in a matter of seconds, forcing decisions and testing judgment. Once the trainee leaves the session, a similar real-life situation will no longer seem foreign. The trainee will act calmly and with proper judgment. The decision-making skills are built through the interactive experience."

Pros and Cons

Scenario-based exercises in active-shooter training create a sense of realism difficult to create in any other training format, Nichols said, adding that force-on-force training -- when conducted safely and properly -- provides for some of the most realistic and valuable training for law enforcement.

"This type of training provides instructors with the opportunity to place students under high levels of stress in a controlled environment, where the instructors can observe and evaluate the student's performance under stress," Nichols said. "By repeatedly exposing students to the stress and stimulus during these scenarios, instructors attempt to create 'stress inoculation' in each student with the goal of conditioning the proper response to an identified stimulus."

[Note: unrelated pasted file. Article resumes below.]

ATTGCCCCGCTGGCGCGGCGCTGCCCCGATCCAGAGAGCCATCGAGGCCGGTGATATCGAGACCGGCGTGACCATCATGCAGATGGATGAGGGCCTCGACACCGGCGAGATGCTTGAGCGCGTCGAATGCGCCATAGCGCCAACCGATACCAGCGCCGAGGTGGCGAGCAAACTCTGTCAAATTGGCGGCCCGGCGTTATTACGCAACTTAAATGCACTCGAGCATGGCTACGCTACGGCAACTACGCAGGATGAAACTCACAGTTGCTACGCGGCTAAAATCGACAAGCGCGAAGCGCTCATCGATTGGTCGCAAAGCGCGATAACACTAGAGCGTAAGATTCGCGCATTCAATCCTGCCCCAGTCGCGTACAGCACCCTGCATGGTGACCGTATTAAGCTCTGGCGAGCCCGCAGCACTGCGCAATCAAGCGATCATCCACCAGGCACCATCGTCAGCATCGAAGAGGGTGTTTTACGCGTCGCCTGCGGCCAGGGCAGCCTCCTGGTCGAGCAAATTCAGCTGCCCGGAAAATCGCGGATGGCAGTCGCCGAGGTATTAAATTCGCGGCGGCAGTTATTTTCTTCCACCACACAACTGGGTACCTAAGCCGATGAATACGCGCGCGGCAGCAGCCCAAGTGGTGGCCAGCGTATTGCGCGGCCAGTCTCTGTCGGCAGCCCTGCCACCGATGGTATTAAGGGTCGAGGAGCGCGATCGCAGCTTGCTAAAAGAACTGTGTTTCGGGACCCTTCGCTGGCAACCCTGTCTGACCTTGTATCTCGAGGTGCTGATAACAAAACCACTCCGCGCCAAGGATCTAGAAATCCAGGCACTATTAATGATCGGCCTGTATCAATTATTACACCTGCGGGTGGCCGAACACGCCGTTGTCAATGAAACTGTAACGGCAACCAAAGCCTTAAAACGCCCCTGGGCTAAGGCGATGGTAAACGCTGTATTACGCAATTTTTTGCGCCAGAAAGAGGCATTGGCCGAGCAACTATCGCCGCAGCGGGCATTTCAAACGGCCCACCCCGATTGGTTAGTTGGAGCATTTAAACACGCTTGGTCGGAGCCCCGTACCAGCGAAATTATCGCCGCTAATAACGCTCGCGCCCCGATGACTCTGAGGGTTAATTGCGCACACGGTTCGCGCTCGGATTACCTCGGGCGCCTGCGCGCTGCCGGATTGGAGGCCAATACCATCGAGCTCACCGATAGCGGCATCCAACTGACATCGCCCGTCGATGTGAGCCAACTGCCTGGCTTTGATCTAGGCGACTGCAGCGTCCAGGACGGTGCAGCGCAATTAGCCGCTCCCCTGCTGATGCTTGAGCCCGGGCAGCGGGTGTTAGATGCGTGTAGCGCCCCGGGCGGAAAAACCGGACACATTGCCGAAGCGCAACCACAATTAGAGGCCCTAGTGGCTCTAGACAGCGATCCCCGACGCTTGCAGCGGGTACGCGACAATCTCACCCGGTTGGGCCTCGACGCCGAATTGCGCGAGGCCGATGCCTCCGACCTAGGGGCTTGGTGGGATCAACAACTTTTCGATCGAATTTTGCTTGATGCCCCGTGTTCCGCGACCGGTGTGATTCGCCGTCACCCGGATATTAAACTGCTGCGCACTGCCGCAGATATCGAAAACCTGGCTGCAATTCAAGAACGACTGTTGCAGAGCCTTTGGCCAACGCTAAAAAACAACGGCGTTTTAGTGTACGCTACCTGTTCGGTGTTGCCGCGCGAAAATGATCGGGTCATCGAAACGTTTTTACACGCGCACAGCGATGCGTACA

The Range 3000 XP4's base price is $44,000, Otte said, and the system is custom built based on the purchasing agency's individual training needs. A fully optioned system can run up to $100,000.

The return on investment is allowing the trainee to make his or her mistakes in the training room, not out on the street in a real life situation.

"This is where you can learn from these mistakes and make adjustments to policy, procedure and skills application, and no one gets hurt," Otte said. "Mistakes on the street cost lives, ruin careers and cost government agencies millions of dollars a year in lawsuits. To a law enforcement administrator, a trainer, a risk management officer, the return on investment is obvious. Simulation training saves lives."

Jessica Jones  |  Managing Editor